The influence of substrate concentration on activity was examined. The [3H]-cortisone concentration was kept constant at 0.5 μCi/sample, and unlabelled cortisone varied from 44 nM to 2 μM. The assay was carried out with 10 μg microsomal protein per sample with an incubation time of 30 minutes at 37° C. The results are shown in FIG. 8. A double reciprocal plot (Lineweaver-Burke) of these data gives an apparent Km for cortisone of 660 nM, FIG. 9.

The standard compounds glycyrrhetinic acid and carbenoxolone were examined in this assay system, as part of the validation process. The assay was performed using 175 nM cortisone substrate, with 10%1 g microsomal protein and a 30 minute incubation at 37° C., as described by Barf [15]. Although the data in FIGS. 8 and 9 above suggest that this substrate concentration is not saturating under these assay conditions. Glycyrrhetinic acid and carbenoxolone were tested at concentrations from 0.012 μM to 3 μM, the DMSO concentration was 1% in all samples. The results are shown in FIGS. 10 and 11.

Glycyrrhetinic acid and carbenoxolone give IC50 values of 40 nM and 119 nM respectively. The IC50 reported for carbenoxolone by Barf et al. using the SPA format and recombinant 11β-HSD is 330 nM [15], approximately three-fold less potent. The difference in potency in the two assay systems is probably due to the different assay conditions, SPA compared to the end point, and also the enzyme source, native hepatic enzyme compared to recombinant enzyme.

The assay conditions described above support good enzyme activity however, which should be transferable to a 96 well plate format.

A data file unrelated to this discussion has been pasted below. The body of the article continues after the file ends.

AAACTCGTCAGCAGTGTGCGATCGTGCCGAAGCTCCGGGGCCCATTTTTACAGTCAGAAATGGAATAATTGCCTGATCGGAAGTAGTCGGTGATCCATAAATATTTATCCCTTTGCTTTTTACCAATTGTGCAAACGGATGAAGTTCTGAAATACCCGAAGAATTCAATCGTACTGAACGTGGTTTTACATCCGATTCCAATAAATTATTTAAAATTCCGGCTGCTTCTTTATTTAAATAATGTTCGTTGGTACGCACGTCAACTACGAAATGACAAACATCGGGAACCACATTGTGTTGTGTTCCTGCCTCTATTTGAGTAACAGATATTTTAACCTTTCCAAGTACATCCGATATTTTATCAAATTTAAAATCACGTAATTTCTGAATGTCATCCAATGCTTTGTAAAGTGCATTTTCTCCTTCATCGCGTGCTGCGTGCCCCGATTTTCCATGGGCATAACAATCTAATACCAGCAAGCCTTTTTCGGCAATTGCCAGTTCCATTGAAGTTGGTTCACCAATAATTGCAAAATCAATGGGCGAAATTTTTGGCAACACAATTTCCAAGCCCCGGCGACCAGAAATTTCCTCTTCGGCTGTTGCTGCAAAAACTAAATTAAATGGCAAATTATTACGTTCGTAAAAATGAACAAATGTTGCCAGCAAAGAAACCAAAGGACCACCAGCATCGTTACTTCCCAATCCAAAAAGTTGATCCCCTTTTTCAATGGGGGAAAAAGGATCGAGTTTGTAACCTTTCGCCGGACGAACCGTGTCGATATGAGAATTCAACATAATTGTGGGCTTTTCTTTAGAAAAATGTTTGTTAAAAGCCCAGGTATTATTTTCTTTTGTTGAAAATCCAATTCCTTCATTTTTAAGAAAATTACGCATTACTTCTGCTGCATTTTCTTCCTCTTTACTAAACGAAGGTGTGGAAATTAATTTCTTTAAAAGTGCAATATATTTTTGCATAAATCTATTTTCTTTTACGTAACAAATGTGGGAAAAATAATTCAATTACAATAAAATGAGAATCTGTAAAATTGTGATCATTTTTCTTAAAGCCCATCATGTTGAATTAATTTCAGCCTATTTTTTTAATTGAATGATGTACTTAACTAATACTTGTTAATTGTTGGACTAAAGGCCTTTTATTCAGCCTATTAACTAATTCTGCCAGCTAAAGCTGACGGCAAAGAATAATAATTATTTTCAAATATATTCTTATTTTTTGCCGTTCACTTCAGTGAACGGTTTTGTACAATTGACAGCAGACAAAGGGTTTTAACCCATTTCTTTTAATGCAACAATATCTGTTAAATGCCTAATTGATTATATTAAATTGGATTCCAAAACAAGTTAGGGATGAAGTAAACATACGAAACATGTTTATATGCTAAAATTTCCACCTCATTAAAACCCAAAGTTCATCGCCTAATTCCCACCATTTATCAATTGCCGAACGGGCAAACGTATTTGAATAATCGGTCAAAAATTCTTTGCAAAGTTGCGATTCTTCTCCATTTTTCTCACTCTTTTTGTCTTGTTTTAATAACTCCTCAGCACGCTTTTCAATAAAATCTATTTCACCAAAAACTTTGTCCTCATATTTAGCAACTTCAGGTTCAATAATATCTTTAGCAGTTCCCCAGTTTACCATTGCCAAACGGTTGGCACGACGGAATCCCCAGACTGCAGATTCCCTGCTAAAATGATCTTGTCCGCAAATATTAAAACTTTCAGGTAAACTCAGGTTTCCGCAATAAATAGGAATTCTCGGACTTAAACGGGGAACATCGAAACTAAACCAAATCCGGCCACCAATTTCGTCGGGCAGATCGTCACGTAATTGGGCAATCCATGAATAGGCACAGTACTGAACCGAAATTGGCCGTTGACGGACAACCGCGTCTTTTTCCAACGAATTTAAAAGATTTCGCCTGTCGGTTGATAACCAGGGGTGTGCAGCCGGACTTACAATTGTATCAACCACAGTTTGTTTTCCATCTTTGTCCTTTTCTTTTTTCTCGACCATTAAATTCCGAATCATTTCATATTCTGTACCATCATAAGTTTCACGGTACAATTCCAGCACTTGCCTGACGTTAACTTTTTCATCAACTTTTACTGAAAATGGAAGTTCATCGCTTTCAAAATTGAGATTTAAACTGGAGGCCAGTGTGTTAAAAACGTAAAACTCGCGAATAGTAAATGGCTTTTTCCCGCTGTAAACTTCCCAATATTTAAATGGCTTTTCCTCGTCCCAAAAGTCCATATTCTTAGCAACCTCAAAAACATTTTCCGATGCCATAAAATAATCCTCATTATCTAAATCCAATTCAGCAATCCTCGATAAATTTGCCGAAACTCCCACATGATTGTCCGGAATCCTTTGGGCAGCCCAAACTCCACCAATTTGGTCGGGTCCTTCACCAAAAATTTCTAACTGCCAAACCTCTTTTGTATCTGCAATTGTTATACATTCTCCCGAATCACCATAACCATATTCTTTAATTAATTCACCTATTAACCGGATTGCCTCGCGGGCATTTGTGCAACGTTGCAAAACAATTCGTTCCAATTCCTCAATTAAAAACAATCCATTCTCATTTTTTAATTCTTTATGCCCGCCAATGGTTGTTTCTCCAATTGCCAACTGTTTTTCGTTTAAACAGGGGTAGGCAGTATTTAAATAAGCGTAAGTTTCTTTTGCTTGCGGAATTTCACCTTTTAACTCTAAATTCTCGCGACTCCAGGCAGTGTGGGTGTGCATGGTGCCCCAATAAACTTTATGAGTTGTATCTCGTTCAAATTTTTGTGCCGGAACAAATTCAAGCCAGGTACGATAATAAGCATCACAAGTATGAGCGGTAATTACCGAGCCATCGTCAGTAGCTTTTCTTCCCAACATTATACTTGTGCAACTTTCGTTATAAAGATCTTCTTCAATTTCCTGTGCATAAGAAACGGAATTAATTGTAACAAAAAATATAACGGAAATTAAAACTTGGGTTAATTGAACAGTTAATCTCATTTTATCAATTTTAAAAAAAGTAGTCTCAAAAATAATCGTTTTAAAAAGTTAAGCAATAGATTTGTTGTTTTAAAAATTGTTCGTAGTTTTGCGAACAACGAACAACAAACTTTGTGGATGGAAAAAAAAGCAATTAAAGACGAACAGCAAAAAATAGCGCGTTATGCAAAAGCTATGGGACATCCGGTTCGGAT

Development of High Throughput 11β HSD1 Assays

Supply of the antibody used by Barf [15] in the Scintillation Proximity assay (SPA) proved problematic. A sample batch of the antibody (from Immunotech) was tested for suitability and a second order was placed for a larger quantity. A robust 96 well plate assay using Radioimmunoassay (RIA) format was developed using the Immunotech antibody available, this is described below.

Immunoassay Format

An Assay Designs enzyme immunoassay system was evaluated as a potential assay format. The basis of the assay is competition for antibody binding between sample cortisol, generated by 11β-HSD1, and labelled cortisol binding. The anti-cortisol detection antibody provided in the kit is a mouse monoclonal, reported to cross react less than 0.1% with cortisone. The kit is designed for the analysis of cortisol levels in saliva, urine, serum and plasma and also in tissue culture media, rather than for determining enzyme activity however.

The 11β-HSD1 enzyme assay conditions described by Barf et al [15] were used; human hepatic microsomes in Buffer 1 at protein concentrations from 25 μg to 200 μg, cortisone at concentrations from 44 nM to 700 nM incubated for 60 minutes at 37° C. The effect of 0.9% Tween 80 was also investigated, as this detergent is reported to improve the activity of enzymes involved in steroid metabolism. Results are shown in FIG. 12.

FIG. 12(A) shows the effect of protein. Data taken from the 700 μM cortisone group tested in the presence of Tween-80.

FIG. 12(B) shows the effect of cortisone. Data taken from the 25 μg microsomal protein group tested in the presence of Tween-80.

FIG. 12(C) shows the effect of Tween-80. Data taken from the 25 μg microsomal protein group tested in the presence of 700 μM cortisone.